From coin-toss to urn in just 15 days: it was all over a bit fast, wasn’t it? What about all the stuff we were thought we’d see?
The reverse swing nemesis strikes: I still have a photo of me and my school-friend Simon Jones at the zoo in which Simon is caught part-way through the process of being eaten by a pelican. We were friends briefly, but I don’t miss him as much as I missed the chance to see the other Simon Jones bowl in Australia.
The reverse-swinging maestro of 2005 blew out of the 2002/3 Ashes with an exploded knee, the same knee that has seen him miss every Test since last year. But the memory of the physics-defying swing that earned him six wickets at Old Trafford makes you wonder what magic he might have performed on a humid afternoon in Brisbane.
Freddie enjoys himself: When England captain Andrew Flintoff picked up Matthew Hayden to claim the first wicket of the Ashes, he roared like a lion, and we all thought: here we go. Captain, key batsman, strike bowler: he’s really going to pull it off.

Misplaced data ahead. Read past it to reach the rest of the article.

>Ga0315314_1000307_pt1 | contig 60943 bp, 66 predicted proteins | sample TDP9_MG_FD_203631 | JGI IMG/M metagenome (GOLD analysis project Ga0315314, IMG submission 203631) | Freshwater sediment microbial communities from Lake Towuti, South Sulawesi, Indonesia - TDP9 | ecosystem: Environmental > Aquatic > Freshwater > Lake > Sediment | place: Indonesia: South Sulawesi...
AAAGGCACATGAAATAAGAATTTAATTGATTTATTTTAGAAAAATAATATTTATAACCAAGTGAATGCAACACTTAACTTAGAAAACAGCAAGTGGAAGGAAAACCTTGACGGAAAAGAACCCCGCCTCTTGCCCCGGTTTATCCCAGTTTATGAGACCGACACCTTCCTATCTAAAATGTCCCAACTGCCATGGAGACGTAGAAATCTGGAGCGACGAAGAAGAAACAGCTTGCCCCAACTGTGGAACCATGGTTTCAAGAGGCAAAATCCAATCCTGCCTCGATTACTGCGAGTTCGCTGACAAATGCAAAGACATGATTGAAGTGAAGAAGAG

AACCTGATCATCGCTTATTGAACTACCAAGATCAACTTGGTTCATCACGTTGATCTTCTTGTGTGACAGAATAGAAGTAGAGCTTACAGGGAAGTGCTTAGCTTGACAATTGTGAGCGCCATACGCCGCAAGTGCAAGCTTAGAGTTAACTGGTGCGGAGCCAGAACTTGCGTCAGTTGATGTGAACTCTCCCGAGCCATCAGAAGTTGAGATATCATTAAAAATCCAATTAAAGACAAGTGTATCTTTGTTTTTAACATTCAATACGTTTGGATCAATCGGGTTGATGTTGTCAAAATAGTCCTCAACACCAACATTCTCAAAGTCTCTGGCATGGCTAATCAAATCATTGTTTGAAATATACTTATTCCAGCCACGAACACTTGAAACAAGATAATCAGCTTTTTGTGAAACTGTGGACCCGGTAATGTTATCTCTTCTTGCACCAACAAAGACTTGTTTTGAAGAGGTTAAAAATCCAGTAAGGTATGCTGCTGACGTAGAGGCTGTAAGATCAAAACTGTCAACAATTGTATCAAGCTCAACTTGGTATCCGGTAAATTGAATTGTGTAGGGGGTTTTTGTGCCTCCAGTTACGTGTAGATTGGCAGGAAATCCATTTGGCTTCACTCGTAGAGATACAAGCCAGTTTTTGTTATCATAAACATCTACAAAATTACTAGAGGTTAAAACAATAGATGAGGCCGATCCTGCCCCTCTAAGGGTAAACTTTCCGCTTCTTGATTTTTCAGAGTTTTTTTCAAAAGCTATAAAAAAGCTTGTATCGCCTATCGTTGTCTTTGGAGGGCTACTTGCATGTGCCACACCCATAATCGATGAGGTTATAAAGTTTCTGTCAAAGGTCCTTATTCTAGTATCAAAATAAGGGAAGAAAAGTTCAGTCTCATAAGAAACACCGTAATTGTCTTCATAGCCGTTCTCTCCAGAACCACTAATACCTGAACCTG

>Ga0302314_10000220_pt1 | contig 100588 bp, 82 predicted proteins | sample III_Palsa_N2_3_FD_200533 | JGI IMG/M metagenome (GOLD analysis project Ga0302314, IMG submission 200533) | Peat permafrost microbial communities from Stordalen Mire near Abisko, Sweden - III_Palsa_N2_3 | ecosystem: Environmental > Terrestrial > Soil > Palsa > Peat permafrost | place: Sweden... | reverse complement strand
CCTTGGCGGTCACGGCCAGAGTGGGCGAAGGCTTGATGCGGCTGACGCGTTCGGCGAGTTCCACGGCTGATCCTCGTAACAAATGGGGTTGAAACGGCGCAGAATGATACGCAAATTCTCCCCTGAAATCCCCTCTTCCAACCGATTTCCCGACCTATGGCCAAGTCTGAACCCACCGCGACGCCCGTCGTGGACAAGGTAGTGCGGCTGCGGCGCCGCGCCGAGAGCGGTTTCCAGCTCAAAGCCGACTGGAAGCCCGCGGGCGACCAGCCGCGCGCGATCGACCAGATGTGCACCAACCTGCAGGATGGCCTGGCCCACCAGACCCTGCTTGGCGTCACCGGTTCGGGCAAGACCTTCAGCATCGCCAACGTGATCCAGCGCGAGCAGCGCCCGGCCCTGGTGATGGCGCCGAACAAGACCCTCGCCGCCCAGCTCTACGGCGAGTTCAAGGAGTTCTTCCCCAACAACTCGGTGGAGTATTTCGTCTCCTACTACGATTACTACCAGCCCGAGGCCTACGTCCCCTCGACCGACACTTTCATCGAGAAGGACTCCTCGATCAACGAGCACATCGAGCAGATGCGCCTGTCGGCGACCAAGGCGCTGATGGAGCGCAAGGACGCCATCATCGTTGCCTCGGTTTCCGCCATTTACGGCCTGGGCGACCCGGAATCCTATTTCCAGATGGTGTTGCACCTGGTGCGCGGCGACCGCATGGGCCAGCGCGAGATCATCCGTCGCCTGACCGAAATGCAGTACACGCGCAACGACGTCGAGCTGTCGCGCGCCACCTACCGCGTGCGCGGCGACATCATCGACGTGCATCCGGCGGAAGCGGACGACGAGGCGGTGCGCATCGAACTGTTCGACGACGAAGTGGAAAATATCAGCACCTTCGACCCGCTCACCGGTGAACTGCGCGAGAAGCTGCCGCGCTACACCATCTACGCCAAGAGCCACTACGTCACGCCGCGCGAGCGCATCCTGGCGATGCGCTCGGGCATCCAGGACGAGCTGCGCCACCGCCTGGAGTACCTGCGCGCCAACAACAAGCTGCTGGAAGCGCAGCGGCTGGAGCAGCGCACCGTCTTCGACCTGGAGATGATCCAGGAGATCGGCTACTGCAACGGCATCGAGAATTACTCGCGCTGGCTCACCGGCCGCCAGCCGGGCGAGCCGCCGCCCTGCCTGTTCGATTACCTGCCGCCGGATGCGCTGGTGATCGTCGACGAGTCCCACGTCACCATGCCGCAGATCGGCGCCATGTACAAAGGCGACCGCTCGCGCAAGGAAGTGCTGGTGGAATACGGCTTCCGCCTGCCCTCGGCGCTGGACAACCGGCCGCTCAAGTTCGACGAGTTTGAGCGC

He couldn’t. The boyish Flintoff was gone by the end of day two, with England 3 for 53 chasing 602 and the looming prospect of being an England captain who lost the Ashes but never won them. That spectre possessed Freddie in Perth, transforming him into merely the latest in a long line of sad English skippers dragging pathos into the inevitable depressing press conference.
Australian fan culture comes of age: When you think of England cricket fans, you think of trumpeters, synchronised semaphore and the haunting lilt of You’re Sh-t And You Know It.
Cast around for reports of Australian fan behaviour, and you get mostly stuff like Sajid Mahmood having his nationality called into question by a lone Aussie in Brisbane. Racism is hardly endemic to the Antipodes – you’re not going to tell me the Barmy Army discusses Proust up there – but if we had something more genuine than Greg Champion’s chant songbook, it wouldn’t stick out so much.